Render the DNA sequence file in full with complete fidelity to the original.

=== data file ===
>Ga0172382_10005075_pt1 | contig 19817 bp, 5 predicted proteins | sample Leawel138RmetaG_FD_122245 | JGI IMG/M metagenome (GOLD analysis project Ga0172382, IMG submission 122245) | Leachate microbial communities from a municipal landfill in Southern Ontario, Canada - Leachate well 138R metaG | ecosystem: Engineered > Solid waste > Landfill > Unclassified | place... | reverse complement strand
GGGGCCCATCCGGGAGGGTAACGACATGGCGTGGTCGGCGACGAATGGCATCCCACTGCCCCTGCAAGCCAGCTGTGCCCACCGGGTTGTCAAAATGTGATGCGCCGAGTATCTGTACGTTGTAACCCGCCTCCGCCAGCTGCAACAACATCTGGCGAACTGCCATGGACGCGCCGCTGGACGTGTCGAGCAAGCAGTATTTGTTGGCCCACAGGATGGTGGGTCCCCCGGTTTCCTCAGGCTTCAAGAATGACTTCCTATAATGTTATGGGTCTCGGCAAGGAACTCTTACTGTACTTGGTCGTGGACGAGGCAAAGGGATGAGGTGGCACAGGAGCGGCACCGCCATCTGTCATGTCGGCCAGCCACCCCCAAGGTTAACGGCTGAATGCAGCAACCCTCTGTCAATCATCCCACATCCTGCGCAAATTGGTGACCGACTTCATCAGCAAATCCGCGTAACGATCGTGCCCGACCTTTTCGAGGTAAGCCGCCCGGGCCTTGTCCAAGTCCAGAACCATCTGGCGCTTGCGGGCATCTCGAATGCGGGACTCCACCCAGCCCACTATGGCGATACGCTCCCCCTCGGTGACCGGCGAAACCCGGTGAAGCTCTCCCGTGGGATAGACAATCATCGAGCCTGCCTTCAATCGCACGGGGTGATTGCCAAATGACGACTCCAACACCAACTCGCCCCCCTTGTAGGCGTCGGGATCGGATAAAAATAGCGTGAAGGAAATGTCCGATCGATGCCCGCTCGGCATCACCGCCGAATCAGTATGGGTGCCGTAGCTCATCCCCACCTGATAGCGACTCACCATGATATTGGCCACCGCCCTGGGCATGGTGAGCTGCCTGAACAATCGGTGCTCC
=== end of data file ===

>Ga0172382_10005075_pt1 | contig 19817 bp, 5 predicted proteins | sample Leawel138RmetaG_FD_122245 | JGI IMG/M metagenome (GOLD analysis project Ga0172382, IMG submission 122245) | Leachate microbial communities from a municipal landfill in Southern Ontario, Canada - Leachate well 138R metaG | ecosystem: Engineered > Solid waste > Landfill > Unclassified | place... | reverse complement strand
GGGGCCCATCCGGGAGGGTAACGACATGGCGTGGTCGGCGACGAATGGCATCCCACTGCCCCTGCAAGCCAGCTGTGCCCACCGGGTTGTCAAAATGTGATGCGCCGAGTATCTGTACGTTGTAACCCGCCTCCGCCAGCTGCAACAACATCTGGCGAACTGCCATGGACGCGCCGCTGGACGTGTCGAGCAAGCAGTATTTGTTGGCCCACAGGATGGTGGGTCCCCCGGTTTCCTCAGGCTTCAAGAATGACTTCCTATAATGTTATGGGTCTCGGCAAGGAACTCTTACTGTACTTGGTCGTGGACGAGGCAAAGGGATGAGGTGGCACAGGAGCGGCACCGCCATCTGTCATGTCGGCCAGCCACCCCCAAGGTTAACGGCTGAATGCAGCAACCCTCTGTCAATCATCCCACATCCTGCGCAAATTGGTGACCGACTTCATCAGCAAATCCGCGTAACGATCGTGCCCGACCTTTTCGAGGTAAGCCGCCCGGGCCTTGTCCAAGTCCAGAACCATCTGGCGCTTGCGGGCATCTCGAATGCGGGACTCCACCCAGCCCACTATGGCGATACGCTCCCCCTCGGTGACCGGCGAAACCCGGTGAAGCTCTCCCGTGGGATAGACAATCATCGAGCCTGCCTTCAATCGCACGGGGTGATTGCCAAATGACGACTCCAACACCAACTCGCCCCCCTTGTAGGCGTCGGGATCGGATAAAAATAGCGTGAAGGAAATGTCCGATCGATGCCCGCTCGGCATCACCGCCGAATCAGTATGGGTGCCGTAGCTCATCCCCACCTGATAGCGACTCACCATGATATTGGCCACCGCCCTGGGCATGGTGAGCTGCCTGAACAATCGGTGCTCC